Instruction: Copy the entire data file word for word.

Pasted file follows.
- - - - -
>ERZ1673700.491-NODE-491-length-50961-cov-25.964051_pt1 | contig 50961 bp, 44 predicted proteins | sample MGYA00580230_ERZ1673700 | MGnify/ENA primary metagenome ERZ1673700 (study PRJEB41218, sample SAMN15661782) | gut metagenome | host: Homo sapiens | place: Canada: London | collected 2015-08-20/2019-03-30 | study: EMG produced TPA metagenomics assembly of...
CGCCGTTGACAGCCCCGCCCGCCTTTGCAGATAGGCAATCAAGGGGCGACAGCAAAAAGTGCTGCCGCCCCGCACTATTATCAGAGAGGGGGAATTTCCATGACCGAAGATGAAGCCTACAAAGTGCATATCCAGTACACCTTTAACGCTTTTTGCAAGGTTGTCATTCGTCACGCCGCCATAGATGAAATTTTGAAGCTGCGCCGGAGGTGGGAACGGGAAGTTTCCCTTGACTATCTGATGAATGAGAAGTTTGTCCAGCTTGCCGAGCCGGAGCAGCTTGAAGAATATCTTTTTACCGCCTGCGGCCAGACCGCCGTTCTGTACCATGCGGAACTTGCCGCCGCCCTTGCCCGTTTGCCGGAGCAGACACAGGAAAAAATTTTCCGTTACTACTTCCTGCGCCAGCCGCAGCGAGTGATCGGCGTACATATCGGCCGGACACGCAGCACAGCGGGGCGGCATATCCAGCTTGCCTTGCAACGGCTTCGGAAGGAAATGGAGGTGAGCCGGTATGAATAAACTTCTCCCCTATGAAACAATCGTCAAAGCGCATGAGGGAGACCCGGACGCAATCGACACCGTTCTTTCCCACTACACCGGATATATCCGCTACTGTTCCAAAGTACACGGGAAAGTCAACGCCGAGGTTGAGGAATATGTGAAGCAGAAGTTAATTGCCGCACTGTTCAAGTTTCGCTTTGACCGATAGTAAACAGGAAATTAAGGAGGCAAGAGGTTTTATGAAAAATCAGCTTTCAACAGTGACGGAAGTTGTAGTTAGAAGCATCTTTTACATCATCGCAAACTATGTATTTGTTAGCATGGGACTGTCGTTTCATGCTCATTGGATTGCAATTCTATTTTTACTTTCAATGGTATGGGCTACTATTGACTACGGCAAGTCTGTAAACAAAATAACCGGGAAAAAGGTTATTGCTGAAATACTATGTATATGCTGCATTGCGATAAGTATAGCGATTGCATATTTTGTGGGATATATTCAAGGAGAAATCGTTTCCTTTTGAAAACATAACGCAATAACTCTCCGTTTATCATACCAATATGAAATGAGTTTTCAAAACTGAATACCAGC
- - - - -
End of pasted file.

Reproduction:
>ERZ1673700.491-NODE-491-length-50961-cov-25.964051_pt1 | contig 50961 bp, 44 predicted proteins | sample MGYA00580230_ERZ1673700 | MGnify/ENA primary metagenome ERZ1673700 (study PRJEB41218, sample SAMN15661782) | gut metagenome | host: Homo sapiens | place: Canada: London | collected 2015-08-20/2019-03-30 | study: EMG produced TPA metagenomics assembly of...
CGCCGTTGACAGCCCCGCCCGCCTTTGCAGATAGGCAATCAAGGGGCGACAGCAAAAAGTGCTGCCGCCCCGCACTATTATCAGAGAGGGGGAATTTCCATGACCGAAGATGAAGCCTACAAAGTGCATATCCAGTACACCTTTAACGCTTTTTGCAAGGTTGTCATTCGTCACGCCGCCATAGATGAAATTTTGAAGCTGCGCCGGAGGTGGGAACGGGAAGTTTCCCTTGACTATCTGATGAATGAGAAGTTTGTCCAGCTTGCCGAGCCGGAGCAGCTTGAAGAATATCTTTTTACCGCCTGCGGCCAGACCGCCGTTCTGTACCATGCGGAACTTGCCGCCGCCCTTGCCCGTTTGCCGGAGCAGACACAGGAAAAAATTTTCCGTTACTACTTCCTGCGCCAGCCGCAGCGAGTGATCGGCGTACATATCGGCCGGACACGCAGCACAGCGGGGCGGCATATCCAGCTTGCCTTGCAACGGCTTCGGAAGGAAATGGAGGTGAGCCGGTATGAATAAACTTCTCCCCTATGAAACAATCGTCAAAGCGCATGAGGGAGACCCGGACGCAATCGACACCGTTCTTTCCCACTACACCGGATATATCCGCTACTGTTCCAAAGTACACGGGAAAGTCAACGCCGAGGTTGAGGAATATGTGAAGCAGAAGTTAATTGCCGCACTGTTCAAGTTTCGCTTTGACCGATAGTAAACAGGAAATTAAGGAGGCAAGAGGTTTTATGAAAAATCAGCTTTCAACAGTGACGGAAGTTGTAGTTAGAAGCATCTTTTACATCATCGCAAACTATGTATTTGTTAGCATGGGACTGTCGTTTCATGCTCATTGGATTGCAATTCTATTTTTACTTTCAATGGTATGGGCTACTATTGACTACGGCAAGTCTGTAAACAAAATAACCGGGAAAAAGGTTATTGCTGAAATACTATGTATATGCTGCATTGCGATAAGTATAGCGATTGCATATTTTGTGGGATATATTCAAGGAGAAATCGTTTCCTTTTGAAAACATAACGCAATAACTCTCCGTTTATCATACCAATATGAAATGAGTTTTCAAAACTGAATACCAGC